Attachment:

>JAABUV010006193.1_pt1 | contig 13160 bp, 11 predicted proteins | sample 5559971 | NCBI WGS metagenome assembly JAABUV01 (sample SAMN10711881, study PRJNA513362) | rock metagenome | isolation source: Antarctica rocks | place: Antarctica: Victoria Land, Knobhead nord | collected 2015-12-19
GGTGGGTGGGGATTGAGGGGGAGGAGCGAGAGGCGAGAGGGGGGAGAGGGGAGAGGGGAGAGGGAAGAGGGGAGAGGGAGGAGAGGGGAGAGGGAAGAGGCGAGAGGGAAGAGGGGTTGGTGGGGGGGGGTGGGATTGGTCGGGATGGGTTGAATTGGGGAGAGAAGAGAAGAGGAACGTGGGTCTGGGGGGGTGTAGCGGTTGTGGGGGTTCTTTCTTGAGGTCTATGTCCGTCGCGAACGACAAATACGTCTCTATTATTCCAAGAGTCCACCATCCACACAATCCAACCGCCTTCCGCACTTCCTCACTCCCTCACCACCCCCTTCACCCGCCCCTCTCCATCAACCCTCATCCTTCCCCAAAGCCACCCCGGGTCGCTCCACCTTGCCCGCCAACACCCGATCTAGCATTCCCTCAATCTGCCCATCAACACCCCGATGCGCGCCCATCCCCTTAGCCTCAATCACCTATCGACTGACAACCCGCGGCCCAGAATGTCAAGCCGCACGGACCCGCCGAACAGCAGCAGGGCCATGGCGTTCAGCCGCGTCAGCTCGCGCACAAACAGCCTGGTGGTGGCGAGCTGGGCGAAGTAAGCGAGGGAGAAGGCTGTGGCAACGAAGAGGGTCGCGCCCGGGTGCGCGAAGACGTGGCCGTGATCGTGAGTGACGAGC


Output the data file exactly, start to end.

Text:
>JAABUV010006193.1_pt1 | contig 13160 bp, 11 predicted proteins | sample 5559971 | NCBI WGS metagenome assembly JAABUV01 (sample SAMN10711881, study PRJNA513362) | rock metagenome | isolation source: Antarctica rocks | place: Antarctica: Victoria Land, Knobhead nord | collected 2015-12-19
GGTGGGTGGGGATTGAGGGGGAGGAGCGAGAGGCGAGAGGGGGGAGAGGGGAGAGGGGAGAGGGAAGAGGGGAGAGGGAGGAGAGGGGAGAGGGAAGAGGCGAGAGGGAAGAGGGGTTGGTGGGGGGGGGTGGGATTGGTCGGGATGGGTTGAATTGGGGAGAGAAGAGAAGAGGAACGTGGGTCTGGGGGGGTGTAGCGGTTGTGGGGGTTCTTTCTTGAGGTCTATGTCCGTCGCGAACGACAAATACGTCTCTATTATTCCAAGAGTCCACCATCCACACAATCCAACCGCCTTCCGCACTTCCTCACTCCCTCACCACCCCCTTCACCCGCCCCTCTCCATCAACCCTCATCCTTCCCCAAAGCCACCCCGGGTCGCTCCACCTTGCCCGCCAACACCCGATCTAGCATTCCCTCAATCTGCCCATCAACACCCCGATGCGCGCCCATCCCCTTAGCCTCAATCACCTATCGACTGACAACCCGCGGCCCAGAATGTCAAGCCGCACGGACCCGCCGAACAGCAGCAGGGCCATGGCGTTCAGCCGCGTCAGCTCGCGCACAAACAGCCTGGTGGTGGCGAGCTGGGCGAAGTAAGCGAGGGAGAAGGCTGTGGCAACGAAGAGGGTCGCGCCCGGGTGCGCGAAGACGTGGCCGTGATCGTGAGTGACGAGC